Richard sits in with CTV NewsChannel anchor Marcia MacMillan to have a look at the big weekend movies, the live action version of “Beauty and the Beast,” the drug addled “T2 Trainspotting” and the no-holds-barred “Goon: Last of the Enforcers.”
Richard sits in on the CFRA Morning Show with host Bill Carroll to talk about the weekend’s big releases, the live action version of “Beauty and the Beast,” the drug addled “T2 Trainspotting,” the no-holds-barred “Goon: Last of the Enforcers,” and “The Sense of an Ending” with Jim Broadbent.
Poet Paul Éluard said that to understand Jean Cocteau’s 1946 version of La Belle et la Bête — Beauty and the Beast — you must love your dog more than your car. His comment is baffling only if you haven’t seen the movie.
Once Cocteau’s film is seen, it’s apparent that what makes his version rewarding is that it values the organic over the mechanical — even the special effects are handmade. It refuses to allow the technical aspects of the film to interfere with the humanity of the story.
This weekend Disney will have their collective fingers crossed that audiences will favour their poodles over their RVs as they release the big-budget, live-action version of Beauty and the Beast starring Emma Watson.
Director Bill Condon says the animated 1991 Disney classic was an inspiration for the new film, but adds he also drew from everything from Twilight and Frankenstein to a 1932 musical comedy called Love Me Tonight when creating the look for the new movie.
He also mentions La Belle et la Bête. “A film I really love.” His take on the Beast looked back to the movie, cribbing the character’s combination of ferocity and romance from Cocteau.
Before taking in the new version this weekend, let’s have a look back at the little-seen 70-year old Cocteau classic.
Loosely based on the timeless Jeanne-Marie Leprince de Beaumont fairy tale, the action in La Belle et la Bête begins when a poverty-stricken merchant pilfers a rose from a grand estate owned by a strange creature. The Beast strikes a deal with the man.
He’ll spare the life of the merchant in return for the hand of one of the man’s daughters. Reluctantly the merchant offers Belle, a beautiful girl who had been courted by the oafish Avenant.
At first she is repulsed by the Beast, who looks like the love child of the Wolf Man and Mrs. Chewbacca, but over time his tender ways and nightly offers of marriage warm her heart and she learns to love him for his inner beauty.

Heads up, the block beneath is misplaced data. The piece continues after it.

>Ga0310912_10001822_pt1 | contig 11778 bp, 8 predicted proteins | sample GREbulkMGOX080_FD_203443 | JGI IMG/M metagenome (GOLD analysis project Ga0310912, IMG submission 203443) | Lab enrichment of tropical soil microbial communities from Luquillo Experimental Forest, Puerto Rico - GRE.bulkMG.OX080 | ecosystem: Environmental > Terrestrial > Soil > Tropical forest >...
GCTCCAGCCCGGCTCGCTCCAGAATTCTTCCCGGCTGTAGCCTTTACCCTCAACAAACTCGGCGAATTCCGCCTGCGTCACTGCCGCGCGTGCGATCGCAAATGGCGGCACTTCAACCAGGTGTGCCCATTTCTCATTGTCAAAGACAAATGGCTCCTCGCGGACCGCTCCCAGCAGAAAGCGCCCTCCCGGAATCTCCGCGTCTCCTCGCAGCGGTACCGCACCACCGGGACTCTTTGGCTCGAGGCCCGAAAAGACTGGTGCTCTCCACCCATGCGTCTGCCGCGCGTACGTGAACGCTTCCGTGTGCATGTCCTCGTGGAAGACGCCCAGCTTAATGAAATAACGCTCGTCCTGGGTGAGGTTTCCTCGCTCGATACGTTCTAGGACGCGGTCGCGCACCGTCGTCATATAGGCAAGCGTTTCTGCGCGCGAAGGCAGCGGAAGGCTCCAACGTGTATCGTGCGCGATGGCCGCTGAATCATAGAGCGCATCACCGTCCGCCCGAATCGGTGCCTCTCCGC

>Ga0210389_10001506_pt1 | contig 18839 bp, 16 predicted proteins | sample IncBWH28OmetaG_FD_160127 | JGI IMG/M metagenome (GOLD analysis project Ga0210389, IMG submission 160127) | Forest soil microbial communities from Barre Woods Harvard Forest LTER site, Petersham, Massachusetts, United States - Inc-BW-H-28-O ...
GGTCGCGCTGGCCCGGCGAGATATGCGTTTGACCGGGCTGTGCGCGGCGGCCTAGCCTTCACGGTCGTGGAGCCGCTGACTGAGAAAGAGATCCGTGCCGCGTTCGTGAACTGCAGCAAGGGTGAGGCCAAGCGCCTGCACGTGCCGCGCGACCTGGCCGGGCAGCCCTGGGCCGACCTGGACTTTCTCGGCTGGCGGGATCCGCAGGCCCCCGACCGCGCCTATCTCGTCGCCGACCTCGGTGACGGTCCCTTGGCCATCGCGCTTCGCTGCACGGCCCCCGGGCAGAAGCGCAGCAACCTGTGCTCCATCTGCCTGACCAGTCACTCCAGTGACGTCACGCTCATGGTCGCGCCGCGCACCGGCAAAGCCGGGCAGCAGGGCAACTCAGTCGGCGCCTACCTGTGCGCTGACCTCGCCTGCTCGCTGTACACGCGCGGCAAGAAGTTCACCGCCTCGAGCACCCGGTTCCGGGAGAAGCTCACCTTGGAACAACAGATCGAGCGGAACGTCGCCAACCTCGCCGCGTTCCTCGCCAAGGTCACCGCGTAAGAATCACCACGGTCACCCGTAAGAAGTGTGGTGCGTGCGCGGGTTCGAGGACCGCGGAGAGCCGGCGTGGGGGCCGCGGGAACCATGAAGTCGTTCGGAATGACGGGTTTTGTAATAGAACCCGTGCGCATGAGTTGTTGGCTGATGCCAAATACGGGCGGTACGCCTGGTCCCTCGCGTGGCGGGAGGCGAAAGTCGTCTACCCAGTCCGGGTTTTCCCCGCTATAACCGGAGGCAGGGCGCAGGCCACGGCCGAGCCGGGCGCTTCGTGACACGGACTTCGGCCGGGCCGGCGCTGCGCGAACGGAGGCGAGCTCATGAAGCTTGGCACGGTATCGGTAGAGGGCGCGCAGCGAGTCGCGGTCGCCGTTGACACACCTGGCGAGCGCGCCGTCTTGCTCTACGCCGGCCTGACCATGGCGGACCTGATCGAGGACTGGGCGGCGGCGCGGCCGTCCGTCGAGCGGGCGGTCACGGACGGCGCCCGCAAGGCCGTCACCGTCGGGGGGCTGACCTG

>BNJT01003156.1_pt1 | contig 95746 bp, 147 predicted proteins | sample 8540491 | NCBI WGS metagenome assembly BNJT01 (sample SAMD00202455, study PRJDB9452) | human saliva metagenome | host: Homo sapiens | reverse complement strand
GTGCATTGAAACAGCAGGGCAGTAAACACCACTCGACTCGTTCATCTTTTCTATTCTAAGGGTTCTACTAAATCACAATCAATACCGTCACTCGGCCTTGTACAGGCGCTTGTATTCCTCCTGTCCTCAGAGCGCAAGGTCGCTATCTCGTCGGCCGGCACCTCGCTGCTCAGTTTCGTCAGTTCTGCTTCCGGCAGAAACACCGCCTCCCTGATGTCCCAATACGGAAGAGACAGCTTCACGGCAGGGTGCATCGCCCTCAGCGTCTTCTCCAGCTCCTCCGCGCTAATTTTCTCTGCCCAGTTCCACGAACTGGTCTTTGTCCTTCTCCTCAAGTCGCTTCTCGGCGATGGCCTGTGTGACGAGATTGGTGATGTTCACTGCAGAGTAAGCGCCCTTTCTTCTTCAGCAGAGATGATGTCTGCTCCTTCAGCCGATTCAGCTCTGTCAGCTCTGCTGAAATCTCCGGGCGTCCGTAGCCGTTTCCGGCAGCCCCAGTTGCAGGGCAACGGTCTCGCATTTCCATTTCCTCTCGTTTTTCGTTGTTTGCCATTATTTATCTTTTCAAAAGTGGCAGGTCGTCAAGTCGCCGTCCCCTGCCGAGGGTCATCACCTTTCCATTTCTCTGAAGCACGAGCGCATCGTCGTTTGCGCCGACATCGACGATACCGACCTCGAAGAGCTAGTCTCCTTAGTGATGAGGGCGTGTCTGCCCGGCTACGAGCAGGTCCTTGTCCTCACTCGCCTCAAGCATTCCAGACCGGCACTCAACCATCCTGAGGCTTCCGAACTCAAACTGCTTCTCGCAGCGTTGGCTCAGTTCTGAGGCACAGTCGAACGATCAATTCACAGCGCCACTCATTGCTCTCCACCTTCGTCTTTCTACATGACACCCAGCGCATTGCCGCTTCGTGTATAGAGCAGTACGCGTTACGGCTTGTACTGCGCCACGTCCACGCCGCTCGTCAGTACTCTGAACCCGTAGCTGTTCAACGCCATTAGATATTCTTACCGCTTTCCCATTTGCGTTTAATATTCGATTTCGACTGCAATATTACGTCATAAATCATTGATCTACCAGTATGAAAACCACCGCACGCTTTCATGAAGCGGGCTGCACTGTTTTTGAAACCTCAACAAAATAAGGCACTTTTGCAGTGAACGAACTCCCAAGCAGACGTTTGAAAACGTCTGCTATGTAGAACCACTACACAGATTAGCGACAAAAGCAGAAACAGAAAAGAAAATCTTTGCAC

Cocteau’s version strays from the original story and Condon’s adaptation with the addition of a subplot involving Avenant’s scheme to kill the Beast and make off with his treasures and an unexpected magical personality switcheroo.
It’s meant to be a happy ending, but not everyone loved the new coda. When Marlene Dietrich saw an early cut of the film at a private screening, she squeezed Cocteau’s hand and said, “Where is my beautiful Beast?”
Other audiences embraced Cocteau’s vision. In his diary the poet wrote of a test screening held for the technicians in the Joinville Studio were the film had been made. “The welcome the picture received from that audience of workers was unforgettable,” he wrote.
Others criticized La Belle et la Bête for its straightforwardness, complaining that the characters are simply drawn, the story one dimensional. Taking that view, however, misses Cocteau’s point.
At the beginning of the film he asks for “childlike simplicity,” inviting the viewer to connect with their inner child, eschew cynicism and embrace naiveté for the film’s 96-minute running time.
In 1946 the request was meant as a salve for a post-occupation France that was still dealing with the aftermath of a terrible war.
Today, in an increasingly contemptuous world, the message still seems timely and welcome.
Poet Paul Éluard said that to understand Jean Cocteau’s 1946 version of “La Belle et la Bête”—“Beauty and the Beast”—you must love your dog more than your car. It’s a good line that suggests Cocteau’s adaptation values the organic elements of the film — even the special effects are handmade—while refusing to allow the technical aspects of the film to interfere with the humanity of the story.
The same can’t be said of the new, big budget live action Disney version of the story. Inspired by their classic 1991 animated story of belle and beast, the remake relies too heavily on computer generated splendour and too little on the innate charms of the story.
Emma Watson plays the bright and beautiful Belle, the independent-minded daughter of eccentric inventor Maurice (Kevin Kline). She is, as the townsfolk warble, “strange but special, A most peculiar mad’moiselle!” She has caught the eye of dimwitted war hero Gaston (Luke Evans) who unsuccessfully tries to win her hand.